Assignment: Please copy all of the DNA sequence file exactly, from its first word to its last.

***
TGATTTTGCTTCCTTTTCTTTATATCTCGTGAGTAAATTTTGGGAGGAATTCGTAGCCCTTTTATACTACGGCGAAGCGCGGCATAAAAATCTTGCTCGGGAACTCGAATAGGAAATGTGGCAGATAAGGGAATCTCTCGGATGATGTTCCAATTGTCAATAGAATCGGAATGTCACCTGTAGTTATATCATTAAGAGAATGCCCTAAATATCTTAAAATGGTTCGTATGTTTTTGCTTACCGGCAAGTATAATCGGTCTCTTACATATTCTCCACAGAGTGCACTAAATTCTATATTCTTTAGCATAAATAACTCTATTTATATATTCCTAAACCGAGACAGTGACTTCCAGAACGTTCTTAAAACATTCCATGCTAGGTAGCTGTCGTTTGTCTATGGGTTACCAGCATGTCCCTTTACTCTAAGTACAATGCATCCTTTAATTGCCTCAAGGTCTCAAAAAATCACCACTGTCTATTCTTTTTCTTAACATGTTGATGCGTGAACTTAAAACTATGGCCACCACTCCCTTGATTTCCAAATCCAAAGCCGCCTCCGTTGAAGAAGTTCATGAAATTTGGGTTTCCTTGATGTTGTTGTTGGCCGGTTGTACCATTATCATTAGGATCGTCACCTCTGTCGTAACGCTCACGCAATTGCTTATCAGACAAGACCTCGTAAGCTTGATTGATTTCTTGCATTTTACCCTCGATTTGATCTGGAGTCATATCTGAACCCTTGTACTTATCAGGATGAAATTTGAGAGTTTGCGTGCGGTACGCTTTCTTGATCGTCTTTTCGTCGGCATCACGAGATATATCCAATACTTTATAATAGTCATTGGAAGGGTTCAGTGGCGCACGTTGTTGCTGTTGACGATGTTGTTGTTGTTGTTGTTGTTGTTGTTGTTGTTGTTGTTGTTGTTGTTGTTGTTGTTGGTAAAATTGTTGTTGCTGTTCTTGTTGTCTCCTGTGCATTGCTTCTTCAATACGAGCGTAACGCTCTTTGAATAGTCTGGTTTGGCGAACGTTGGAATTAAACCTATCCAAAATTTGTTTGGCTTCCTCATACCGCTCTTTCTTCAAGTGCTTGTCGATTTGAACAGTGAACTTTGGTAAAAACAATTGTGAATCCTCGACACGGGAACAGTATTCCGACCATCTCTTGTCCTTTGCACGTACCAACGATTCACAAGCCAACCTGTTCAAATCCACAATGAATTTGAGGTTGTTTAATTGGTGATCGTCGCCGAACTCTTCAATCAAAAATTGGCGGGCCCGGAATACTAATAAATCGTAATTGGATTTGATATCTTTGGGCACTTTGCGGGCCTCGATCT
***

TGATTTTGCTTCCTTTTCTTTATATCTCGTGAGTAAATTTTGGGAGGAATTCGTAGCCCTTTTATACTACGGCGAAGCGCGGCATAAAAATCTTGCTCGGGAACTCGAATAGGAAATGTGGCAGATAAGGGAATCTCTCGGATGATGTTCCAATTGTCAATAGAATCGGAATGTCACCTGTAGTTATATCATTAAGAGAATGCCCTAAATATCTTAAAATGGTTCGTATGTTTTTGCTTACCGGCAAGTATAATCGGTCTCTTACATATTCTCCACAGAGTGCACTAAATTCTATATTCTTTAGCATAAATAACTCTATTTATATATTCCTAAACCGAGACAGTGACTTCCAGAACGTTCTTAAAACATTCCATGCTAGGTAGCTGTCGTTTGTCTATGGGTTACCAGCATGTCCCTTTACTCTAAGTACAATGCATCCTTTAATTGCCTCAAGGTCTCAAAAAATCACCACTGTCTATTCTTTTTCTTAACATGTTGATGCGTGAACTTAAAACTATGGCCACCACTCCCTTGATTTCCAAATCCAAAGCCGCCTCCGTTGAAGAAGTTCATGAAATTTGGGTTTCCTTGATGTTGTTGTTGGCCGGTTGTACCATTATCATTAGGATCGTCACCTCTGTCGTAACGCTCACGCAATTGCTTATCAGACAAGACCTCGTAAGCTTGATTGATTTCTTGCATTTTACCCTCGATTTGATCTGGAGTCATATCTGAACCCTTGTACTTATCAGGATGAAATTTGAGAGTTTGCGTGCGGTACGCTTTCTTGATCGTCTTTTCGTCGGCATCACGAGATATATCCAATACTTTATAATAGTCATTGGAAGGGTTCAGTGGCGCACGTTGTTGCTGTTGACGATGTTGTTGTTGTTGTTGTTGTTGTTGTTGTTGTTGTTGTTGTTGTTGTTGTTGTTGTTGGTAAAATTGTTGTTGCTGTTCTTGTTGTCTCCTGTGCATTGCTTCTTCAATACGAGCGTAACGCTCTTTGAATAGTCTGGTTTGGCGAACGTTGGAATTAAACCTATCCAAAATTTGTTTGGCTTCCTCATACCGCTCTTTCTTCAAGTGCTTGTCGATTTGAACAGTGAACTTTGGTAAAAACAATTGTGAATCCTCGACACGGGAACAGTATTCCGACCATCTCTTGTCCTTTGCACGTACCAACGATTCACAAGCCAACCTGTTCAAATCCACAATGAATTTGAGGTTGTTTAATTGGTGATCGTCGCCGAACTCTTCAATCAAAAATTGGCGGGCCCGGAATACTAATAAATCGTAATTGGATTTGATATCTTTGGGCACTTTGCGGGCCTCGATCT